Some things in Erzurum are delightful.

The construction workers on campus always bring little stoves to work. The stoves look like a drain pipe with a cage on the bottom and a flat griddle on top. They prop them up next to the work sites, feed them with small chunks of wood, and make tea all throughout the day. When the carpenters and electricians and plumbers take their smoke breaks, they all stand around the stove in a tight circle, many of them arm in arm or holding hands, as they try to feed more bits of wood into the smoldering cage. Its beautiful.

My students brought me a wooden carving of a Sivas kangal dog. The Kangal dogs are some of the largest in the world. They are used for hunting, shepherding, and as guards for livestock and people. My carving fits on my desk, which awesomely, the real dog would not.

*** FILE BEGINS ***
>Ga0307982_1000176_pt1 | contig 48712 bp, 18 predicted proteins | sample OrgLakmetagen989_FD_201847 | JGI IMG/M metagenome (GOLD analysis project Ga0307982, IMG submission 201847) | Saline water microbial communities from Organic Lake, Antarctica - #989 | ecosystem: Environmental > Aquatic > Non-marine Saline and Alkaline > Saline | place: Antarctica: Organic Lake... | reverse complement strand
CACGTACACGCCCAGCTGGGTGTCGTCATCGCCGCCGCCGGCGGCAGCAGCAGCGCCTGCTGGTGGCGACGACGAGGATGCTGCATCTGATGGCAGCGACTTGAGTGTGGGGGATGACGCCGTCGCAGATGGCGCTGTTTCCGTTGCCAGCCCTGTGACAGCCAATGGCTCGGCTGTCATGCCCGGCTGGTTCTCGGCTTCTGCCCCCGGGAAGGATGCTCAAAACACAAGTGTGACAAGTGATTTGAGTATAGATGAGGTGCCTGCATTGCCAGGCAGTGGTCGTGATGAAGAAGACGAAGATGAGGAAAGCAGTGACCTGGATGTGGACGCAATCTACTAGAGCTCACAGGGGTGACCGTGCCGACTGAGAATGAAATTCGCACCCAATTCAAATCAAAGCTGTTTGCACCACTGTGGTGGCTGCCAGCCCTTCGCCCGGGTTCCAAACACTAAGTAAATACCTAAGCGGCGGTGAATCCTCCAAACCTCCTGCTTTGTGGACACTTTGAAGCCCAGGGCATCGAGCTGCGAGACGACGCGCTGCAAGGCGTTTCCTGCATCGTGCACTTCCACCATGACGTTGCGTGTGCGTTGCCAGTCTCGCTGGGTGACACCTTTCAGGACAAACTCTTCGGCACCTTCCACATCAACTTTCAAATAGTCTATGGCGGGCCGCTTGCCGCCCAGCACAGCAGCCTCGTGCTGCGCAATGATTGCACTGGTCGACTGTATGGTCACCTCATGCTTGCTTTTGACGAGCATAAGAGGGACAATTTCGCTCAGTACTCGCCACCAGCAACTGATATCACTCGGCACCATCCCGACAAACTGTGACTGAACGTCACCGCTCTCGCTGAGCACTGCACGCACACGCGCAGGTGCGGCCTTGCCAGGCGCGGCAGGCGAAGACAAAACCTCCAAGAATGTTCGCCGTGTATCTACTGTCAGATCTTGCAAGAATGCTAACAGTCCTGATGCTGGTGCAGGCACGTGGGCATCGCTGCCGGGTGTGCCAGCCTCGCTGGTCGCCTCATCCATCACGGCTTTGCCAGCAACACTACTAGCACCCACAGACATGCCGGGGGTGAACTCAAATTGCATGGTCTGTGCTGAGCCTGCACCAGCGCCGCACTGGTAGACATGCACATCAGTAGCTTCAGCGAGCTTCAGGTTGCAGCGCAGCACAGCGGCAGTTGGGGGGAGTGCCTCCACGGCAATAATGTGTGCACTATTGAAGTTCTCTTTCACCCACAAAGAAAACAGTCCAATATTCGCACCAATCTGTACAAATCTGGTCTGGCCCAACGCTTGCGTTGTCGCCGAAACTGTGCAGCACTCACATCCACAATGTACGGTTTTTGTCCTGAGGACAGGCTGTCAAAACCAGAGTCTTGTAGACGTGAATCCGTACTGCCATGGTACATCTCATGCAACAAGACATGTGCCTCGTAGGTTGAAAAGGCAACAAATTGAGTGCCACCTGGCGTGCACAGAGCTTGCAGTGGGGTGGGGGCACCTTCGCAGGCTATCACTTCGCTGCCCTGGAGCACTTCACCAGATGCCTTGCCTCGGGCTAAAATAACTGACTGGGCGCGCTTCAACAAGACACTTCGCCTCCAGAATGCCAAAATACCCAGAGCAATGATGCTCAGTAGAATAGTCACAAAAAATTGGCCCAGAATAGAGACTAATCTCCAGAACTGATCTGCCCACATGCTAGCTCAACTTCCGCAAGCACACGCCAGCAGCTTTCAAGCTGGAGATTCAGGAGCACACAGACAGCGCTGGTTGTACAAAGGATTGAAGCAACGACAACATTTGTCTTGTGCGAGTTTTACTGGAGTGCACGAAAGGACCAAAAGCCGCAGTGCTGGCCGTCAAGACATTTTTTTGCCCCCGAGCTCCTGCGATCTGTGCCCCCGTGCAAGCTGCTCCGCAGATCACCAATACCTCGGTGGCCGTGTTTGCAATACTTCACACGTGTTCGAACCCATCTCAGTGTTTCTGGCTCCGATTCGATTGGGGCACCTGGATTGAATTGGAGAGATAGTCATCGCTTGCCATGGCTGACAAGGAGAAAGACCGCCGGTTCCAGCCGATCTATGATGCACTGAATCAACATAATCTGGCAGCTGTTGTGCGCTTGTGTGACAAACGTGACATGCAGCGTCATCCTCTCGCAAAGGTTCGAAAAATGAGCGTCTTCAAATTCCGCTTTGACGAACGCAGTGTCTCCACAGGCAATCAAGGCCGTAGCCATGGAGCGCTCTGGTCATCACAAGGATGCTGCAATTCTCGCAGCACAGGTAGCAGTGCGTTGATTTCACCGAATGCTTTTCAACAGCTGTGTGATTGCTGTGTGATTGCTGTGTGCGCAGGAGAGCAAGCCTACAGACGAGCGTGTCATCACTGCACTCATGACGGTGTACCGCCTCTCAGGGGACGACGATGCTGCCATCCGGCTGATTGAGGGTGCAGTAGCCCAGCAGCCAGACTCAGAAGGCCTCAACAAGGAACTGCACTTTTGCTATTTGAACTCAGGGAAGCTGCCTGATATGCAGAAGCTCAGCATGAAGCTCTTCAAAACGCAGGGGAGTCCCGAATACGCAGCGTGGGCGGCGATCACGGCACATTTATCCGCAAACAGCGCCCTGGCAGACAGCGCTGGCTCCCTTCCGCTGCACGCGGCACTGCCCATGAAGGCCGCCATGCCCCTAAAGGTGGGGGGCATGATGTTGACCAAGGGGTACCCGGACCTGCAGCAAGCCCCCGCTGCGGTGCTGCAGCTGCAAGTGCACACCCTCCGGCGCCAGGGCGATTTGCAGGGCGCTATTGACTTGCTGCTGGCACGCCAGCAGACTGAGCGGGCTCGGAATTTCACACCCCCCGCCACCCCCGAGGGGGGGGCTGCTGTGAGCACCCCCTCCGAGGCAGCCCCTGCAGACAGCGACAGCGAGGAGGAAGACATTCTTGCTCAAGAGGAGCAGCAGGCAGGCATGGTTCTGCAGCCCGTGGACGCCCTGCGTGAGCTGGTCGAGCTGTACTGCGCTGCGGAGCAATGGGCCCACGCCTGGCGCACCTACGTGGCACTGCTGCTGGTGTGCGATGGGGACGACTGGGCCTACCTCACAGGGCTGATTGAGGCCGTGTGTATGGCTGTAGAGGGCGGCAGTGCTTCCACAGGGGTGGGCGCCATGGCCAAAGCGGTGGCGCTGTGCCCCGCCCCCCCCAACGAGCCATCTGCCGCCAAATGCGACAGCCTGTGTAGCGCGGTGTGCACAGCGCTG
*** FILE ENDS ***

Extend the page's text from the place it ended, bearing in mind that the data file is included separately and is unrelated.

My students made up a story in class yesterday to practice frequency and time expressions. Each student in the circle had to add one sentence to the story. It went something like this “One day, a dog was walking in the snow. Suddenly, he died. Then, he became alive again. Always he was a happy and excited dog. Today, he is Rachael Teacher’s dog. This morning, he bit her. Rachael Teacher is always nice and kind and funny. Usually, she is pretty. Seldom is she mean to us. Today, Rachael died because her dog bit her. Now she is a zombie. Still, she is a pretty zombie.” Bravo Turkey.